What is a tax point?
Definition of a tax point
It's the end of the tax return as we know it! Find out about HMRC’s Making Tax Digital plan and how it will affect you with our free guide.
The tax point depends on several factors, such as:
- Whether the business is invoice accounting or cash accounting for VAT.
- When the goods were supplied or the services carried out.
- When the VAT invoice was issued to the customer.
In most cases, if a business is invoice accounting for VAT, the tax point is the same date as the VAT invoice, and if a business is cash accounting for VAT, the tax point is the date when the money is received.
There are exceptions though, for example if a business supplies goods more than 14 days before it issues a VAT invoice for those goods, the tax point is the day the goods were supplied.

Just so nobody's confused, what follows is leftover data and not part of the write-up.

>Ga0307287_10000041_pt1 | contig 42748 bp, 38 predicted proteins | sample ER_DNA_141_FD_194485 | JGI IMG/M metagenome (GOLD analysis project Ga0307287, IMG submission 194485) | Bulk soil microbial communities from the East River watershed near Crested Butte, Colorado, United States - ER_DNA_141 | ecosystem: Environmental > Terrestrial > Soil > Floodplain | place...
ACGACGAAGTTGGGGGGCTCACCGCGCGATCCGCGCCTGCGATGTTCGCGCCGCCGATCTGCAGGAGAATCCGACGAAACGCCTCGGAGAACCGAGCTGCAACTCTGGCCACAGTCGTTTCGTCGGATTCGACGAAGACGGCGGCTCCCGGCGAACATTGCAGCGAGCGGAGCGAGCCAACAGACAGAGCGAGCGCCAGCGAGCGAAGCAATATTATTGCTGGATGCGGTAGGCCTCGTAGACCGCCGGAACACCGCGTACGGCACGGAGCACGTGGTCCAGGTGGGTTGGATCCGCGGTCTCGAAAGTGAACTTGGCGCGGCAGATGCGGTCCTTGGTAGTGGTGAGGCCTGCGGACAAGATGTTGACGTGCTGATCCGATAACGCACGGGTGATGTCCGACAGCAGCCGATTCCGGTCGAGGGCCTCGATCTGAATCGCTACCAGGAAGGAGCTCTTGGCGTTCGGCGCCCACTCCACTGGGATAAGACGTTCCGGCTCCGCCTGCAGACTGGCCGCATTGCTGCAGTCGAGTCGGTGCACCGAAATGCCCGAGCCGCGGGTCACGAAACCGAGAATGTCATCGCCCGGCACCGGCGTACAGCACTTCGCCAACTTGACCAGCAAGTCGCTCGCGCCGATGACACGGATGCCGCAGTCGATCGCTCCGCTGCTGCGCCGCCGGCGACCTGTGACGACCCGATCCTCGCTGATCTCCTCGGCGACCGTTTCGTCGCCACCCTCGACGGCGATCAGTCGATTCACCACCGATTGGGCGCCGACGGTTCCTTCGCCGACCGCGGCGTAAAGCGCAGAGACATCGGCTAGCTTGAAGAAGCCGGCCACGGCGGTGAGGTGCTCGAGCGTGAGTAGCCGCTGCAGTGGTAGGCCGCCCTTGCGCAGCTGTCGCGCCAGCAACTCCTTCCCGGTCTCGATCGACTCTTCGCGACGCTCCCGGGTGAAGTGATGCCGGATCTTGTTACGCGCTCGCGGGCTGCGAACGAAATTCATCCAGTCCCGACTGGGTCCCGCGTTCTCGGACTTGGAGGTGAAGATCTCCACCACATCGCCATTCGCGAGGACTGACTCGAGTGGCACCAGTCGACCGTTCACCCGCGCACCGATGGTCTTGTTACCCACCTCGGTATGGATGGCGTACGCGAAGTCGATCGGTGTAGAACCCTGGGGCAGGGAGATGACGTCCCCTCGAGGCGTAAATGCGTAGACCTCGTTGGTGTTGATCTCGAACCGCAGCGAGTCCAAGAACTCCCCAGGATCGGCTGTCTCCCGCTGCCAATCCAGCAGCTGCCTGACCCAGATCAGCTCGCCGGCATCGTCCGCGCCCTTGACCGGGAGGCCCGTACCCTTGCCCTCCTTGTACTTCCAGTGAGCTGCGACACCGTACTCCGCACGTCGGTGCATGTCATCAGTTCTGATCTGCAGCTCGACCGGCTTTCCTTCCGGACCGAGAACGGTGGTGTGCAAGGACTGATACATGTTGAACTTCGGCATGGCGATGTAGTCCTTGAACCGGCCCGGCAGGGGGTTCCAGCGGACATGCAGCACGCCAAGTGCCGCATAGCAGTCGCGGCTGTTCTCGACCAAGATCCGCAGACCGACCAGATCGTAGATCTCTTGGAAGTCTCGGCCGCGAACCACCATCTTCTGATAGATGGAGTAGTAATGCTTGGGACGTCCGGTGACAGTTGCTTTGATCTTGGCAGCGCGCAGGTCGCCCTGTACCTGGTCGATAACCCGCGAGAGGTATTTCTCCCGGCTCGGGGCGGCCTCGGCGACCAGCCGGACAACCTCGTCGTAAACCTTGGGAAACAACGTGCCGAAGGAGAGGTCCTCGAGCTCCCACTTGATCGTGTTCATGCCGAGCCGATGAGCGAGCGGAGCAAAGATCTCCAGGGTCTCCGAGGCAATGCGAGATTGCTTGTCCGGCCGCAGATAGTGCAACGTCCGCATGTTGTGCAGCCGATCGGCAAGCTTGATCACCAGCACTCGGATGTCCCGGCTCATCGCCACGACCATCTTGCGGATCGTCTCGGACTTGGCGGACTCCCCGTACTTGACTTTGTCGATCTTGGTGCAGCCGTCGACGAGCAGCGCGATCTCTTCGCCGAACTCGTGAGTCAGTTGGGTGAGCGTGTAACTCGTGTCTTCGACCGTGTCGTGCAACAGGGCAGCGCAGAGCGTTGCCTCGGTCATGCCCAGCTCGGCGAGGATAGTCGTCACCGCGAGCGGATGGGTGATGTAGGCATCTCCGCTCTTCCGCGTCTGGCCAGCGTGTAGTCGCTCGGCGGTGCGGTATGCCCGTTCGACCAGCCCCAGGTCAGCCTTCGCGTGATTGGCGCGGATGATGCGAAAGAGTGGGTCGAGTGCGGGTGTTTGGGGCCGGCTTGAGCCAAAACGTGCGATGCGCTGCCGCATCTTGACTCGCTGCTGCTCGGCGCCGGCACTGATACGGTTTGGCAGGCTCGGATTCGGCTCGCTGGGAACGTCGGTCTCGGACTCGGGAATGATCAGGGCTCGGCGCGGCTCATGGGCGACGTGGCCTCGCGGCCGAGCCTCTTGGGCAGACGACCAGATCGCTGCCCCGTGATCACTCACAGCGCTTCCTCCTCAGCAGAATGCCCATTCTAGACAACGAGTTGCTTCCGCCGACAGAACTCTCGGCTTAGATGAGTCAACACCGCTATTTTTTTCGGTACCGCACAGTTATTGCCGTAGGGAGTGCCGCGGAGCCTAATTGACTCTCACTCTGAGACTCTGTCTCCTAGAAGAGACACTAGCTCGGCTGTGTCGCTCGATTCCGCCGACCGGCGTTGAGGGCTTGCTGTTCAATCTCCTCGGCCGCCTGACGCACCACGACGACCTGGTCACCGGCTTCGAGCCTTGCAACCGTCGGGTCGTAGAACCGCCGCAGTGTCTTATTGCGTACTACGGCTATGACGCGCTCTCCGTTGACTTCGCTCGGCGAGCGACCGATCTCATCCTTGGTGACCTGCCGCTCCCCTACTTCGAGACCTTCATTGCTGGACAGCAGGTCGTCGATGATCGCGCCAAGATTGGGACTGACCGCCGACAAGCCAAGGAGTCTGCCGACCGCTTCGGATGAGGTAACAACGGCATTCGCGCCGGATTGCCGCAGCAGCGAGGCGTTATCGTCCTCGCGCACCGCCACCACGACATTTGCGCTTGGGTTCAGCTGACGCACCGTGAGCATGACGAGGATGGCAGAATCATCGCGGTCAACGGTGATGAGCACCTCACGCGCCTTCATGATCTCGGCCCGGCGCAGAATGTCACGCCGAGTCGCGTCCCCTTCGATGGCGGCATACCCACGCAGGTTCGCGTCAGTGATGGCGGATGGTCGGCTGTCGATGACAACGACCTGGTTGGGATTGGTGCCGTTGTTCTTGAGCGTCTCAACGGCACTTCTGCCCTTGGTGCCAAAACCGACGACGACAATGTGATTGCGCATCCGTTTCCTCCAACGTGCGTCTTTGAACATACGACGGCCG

Example of a tax point:
Deborah is a web designer. Her business's VAT quarters end on 31st March, 30th June, 30th September and 31st December each year.
She is invoice accounting for VAT and completes a piece of work on 1st December 2015. The following day she goes away skiing and does not return till 1st January 2016, on which day she issues the invoice to her customer.
Because Deborah completed her work more than 14 days before she issued the VAT invoice, the tax point is the day on which she completed the work - 1st December 2015.
That means she must include this invoice, and the VAT it contains, on her VAT return for the quarter ended 31st December 2015.
Submitting your VAT return online
FreeAgent automatically generates your VAT returns, reminds you when payment is due and then lets you submit them online directly to HMRC.
Got questions? Ask Emily!
FreeAgent's Chief Accountant Emily Coltman is available to answer your questions in the comments.